Anna's hummingbirds have the northernmost year-round range of any hummingbird. During cold temperatures, Anna's hummingbirds gradually gain weight during the day as they convert sugar to fat. In addition, hummingbirds with inadequate stores of body fat or insufficient plumage are able to survive periods of sub-freezing weather by lowering their metabolic rate and entering a state of torpor.
Costa's Hummingbirds are small North American desert birds that inhabit the western United States and Mexico, but are known to wander eastward and as far north as Alaska and Canada.
They are closely related to the Anna's Hummingbirds.
Their most common breeding areas are the Mojave Desert, Sonoran Desert and the San Joaquin Valley of California. Their wintering areas include southern California south into Mexico.
Allen's Hummingbirds winter as far south as southern Mexico. They move north up the Pacific Coast in late winter, and south through the mountains in late summer.
A close relative of the Rufous Hummingbird, Allen's has a more limited range, nesting mostly in California.
The Black-chinned Hummingbird's breeding range stretches from southern British Columbia in Canada through Idaho and Nevada, south to northern Mexico, and from coastal California, Arizona through Texas, where they are relatively common spring and summer residents. They have also been reported in a number of other states.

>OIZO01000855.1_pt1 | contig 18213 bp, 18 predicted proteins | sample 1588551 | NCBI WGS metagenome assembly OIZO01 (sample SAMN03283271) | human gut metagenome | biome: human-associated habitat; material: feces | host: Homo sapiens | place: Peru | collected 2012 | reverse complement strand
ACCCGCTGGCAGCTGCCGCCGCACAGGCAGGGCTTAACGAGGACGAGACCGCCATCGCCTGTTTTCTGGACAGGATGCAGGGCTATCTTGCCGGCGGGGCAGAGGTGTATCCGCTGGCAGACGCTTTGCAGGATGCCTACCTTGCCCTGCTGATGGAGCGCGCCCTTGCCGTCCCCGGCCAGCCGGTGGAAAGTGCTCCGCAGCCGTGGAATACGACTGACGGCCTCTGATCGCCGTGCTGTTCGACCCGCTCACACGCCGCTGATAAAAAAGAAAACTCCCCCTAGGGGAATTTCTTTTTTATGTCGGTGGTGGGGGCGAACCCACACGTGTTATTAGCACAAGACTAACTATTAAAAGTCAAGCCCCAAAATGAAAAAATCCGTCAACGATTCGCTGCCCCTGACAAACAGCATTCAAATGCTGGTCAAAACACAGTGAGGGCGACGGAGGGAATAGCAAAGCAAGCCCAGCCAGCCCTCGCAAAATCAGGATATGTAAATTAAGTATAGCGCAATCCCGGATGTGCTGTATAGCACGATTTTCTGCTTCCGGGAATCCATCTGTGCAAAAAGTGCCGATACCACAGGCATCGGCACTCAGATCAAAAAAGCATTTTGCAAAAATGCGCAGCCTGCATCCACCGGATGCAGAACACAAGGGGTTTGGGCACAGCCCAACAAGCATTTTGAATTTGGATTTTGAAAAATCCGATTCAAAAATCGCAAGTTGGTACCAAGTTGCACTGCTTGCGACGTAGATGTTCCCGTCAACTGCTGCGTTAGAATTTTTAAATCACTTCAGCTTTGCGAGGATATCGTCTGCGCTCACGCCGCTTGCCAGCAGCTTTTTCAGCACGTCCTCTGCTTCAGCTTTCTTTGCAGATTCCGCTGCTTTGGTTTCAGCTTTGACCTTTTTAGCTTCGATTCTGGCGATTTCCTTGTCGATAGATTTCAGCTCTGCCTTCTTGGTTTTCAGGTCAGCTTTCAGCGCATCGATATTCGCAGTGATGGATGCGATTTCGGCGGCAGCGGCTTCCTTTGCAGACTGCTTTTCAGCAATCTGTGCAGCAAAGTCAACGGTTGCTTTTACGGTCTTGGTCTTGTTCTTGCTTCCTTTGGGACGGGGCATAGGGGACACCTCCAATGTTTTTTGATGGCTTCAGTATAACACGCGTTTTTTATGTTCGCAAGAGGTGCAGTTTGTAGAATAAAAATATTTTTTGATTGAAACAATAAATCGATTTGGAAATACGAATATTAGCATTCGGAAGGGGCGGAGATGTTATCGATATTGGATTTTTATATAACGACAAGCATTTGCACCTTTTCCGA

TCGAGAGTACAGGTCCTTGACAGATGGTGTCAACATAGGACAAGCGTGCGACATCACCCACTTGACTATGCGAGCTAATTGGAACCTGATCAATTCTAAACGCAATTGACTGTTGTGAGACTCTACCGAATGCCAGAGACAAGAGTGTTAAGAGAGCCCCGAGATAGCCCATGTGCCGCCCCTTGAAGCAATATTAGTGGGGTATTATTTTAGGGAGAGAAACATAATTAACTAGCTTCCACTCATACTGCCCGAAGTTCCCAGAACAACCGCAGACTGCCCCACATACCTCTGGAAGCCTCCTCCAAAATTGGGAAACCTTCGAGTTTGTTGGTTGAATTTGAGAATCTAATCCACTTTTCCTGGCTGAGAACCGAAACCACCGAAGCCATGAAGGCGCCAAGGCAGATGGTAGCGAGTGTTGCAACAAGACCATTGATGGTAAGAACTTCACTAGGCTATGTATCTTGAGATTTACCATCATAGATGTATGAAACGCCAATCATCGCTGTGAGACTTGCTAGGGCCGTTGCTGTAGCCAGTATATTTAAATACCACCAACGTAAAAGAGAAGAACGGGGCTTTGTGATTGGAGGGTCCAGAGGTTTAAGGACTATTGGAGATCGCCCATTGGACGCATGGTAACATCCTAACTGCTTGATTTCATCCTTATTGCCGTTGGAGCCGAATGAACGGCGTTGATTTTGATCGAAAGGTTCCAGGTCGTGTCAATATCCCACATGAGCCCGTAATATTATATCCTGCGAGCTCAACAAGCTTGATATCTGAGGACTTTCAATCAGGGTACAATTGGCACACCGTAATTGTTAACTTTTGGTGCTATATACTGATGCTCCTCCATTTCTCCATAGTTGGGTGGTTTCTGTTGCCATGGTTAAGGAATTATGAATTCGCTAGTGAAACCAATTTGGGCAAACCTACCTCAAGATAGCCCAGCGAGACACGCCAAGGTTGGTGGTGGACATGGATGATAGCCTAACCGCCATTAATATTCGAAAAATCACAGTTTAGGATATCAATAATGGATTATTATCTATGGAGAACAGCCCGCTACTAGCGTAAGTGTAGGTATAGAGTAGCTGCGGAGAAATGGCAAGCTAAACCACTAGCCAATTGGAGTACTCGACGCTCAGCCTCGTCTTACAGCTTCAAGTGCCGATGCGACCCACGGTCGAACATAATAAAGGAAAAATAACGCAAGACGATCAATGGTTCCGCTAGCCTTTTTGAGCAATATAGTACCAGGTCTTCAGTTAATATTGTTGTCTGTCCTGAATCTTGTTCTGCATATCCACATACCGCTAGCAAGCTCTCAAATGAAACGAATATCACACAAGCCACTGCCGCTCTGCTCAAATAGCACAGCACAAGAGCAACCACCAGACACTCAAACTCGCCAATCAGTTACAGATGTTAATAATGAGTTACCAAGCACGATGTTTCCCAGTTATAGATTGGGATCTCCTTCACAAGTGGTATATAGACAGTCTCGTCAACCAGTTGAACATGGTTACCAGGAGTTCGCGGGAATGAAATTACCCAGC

They migrate to southern California, southern Arizona, and southern Texas or Mexico for the winter.
Calliope Hummingbirds primarily breed at high elevations in the mountains of northwestern United States and Canada into Alaska. In Canada, they occur from southern British Columbia and Alberta, and also south to Colorado, Nevada and southern California and Arizona.
During spring and summer they travel through Arizona and New Mexico and northern Mexico, to winter in southwestern Mexico as well as in Guatemala and Belize.
Broad-tailed hummingbirds migrate north in the spring leaving behind the non-migrant populations in central Mexico.
During spring migration, males reach southern Arizona in late February or early March, northern Arizona in early April, Colorado in late April to late May, Wyoming in mid-May, and Idaho/Southern Montana by late May.
After breeding, Broad-tailed Hummingbirds start their south-bound migration into their winter range in the highlands of Mexico south to Guatemala.